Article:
Richard Herrick became a celebrity of sorts, with news reports chronicling his marriage to a nurse who cared for him after the surgery and the birth of the first of their two daughters.
Ronald Herrick’s life was quieter. A few years after the surgery, he met Cynthia Barnes when a mutual friend asked Mr. Herrick if he could give her a ride to college. They lived in adjoining towns and met when he chauffeured Cynthia and a couple of other students on her first day at Worcester State. The couple married in 1959.
The Herrick twins rarely discussed their historic moment, though, and Mr. Herrick remained reticent after Richard died in March 1963.
“I had to dig out of him about the transplant to get some details,’’ said his wife, who wrote a book for herself and family about her husband’s life. “He talks about how he was out of the hospital in 10 days and he just went back to normal behavior. It was just something he did to save his brother, who was dying. He wouldn’t have done otherwise. He was just very modest about the whole business. That was the kind of person he was, not one to talk about himself.’’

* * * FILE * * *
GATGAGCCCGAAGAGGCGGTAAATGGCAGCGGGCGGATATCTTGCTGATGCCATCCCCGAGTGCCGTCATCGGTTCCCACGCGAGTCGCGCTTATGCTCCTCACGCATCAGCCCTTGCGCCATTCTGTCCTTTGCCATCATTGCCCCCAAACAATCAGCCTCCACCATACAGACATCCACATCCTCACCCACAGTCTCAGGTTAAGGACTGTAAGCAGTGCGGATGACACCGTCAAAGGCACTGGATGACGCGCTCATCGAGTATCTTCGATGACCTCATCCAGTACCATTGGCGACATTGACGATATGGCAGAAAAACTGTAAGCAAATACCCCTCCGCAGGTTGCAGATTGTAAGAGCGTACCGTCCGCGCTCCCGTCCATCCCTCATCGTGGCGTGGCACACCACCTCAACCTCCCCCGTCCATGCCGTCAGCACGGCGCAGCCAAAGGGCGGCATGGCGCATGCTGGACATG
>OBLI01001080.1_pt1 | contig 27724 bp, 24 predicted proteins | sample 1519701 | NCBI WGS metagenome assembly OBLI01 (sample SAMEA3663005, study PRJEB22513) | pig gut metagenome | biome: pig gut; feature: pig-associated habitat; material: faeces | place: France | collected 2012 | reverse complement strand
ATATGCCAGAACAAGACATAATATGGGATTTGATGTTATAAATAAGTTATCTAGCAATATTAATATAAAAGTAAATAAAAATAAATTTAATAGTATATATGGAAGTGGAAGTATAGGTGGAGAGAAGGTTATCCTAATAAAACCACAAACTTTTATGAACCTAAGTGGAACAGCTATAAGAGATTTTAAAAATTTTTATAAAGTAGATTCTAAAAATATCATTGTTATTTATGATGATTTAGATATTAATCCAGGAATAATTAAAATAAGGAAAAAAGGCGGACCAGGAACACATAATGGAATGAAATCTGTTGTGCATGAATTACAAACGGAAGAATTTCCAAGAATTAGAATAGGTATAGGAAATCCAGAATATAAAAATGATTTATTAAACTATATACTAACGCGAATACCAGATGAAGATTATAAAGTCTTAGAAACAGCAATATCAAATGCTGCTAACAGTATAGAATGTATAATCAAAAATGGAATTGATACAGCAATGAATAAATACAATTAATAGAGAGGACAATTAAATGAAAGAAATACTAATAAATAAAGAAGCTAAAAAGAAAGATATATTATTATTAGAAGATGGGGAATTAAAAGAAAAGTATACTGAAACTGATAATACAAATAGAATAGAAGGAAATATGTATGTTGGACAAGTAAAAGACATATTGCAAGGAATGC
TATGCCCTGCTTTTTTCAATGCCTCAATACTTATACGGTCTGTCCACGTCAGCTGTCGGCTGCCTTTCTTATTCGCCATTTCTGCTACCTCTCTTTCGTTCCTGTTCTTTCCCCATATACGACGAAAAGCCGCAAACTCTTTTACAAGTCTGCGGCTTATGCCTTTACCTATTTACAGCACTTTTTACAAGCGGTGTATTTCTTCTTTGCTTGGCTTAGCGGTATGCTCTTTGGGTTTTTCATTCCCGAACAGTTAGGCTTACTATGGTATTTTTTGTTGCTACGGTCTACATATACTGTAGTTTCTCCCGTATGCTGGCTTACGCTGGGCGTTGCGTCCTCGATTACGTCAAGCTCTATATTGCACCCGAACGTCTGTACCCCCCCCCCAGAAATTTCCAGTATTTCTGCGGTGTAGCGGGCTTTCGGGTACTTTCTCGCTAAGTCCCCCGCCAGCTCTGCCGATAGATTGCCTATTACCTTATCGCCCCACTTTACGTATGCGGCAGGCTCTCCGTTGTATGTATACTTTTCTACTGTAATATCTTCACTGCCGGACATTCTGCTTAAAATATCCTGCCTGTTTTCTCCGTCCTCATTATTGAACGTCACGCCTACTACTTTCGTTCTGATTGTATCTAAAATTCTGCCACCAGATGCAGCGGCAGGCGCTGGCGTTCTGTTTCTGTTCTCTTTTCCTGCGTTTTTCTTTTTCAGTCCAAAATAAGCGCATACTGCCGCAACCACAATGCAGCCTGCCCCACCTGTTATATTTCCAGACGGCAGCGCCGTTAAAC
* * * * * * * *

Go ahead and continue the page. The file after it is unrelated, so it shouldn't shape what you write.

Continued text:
Born in Worcester, Mr. Herrick was the second of four children and graduated from Rutland High School in 1949. An Army sergeant during the Korean War, he was stationed in Germany, running a radio station.
After marrying, the couple lived in Boylston before moving to Mount Vernon, Maine, in 1968. He taught math in high school and junior high in Northborough and Winthrop, Maine, and retired in 1986. Then, he answered an ad for a math instructor at the University of Maine in Augusta and taught there until 1997.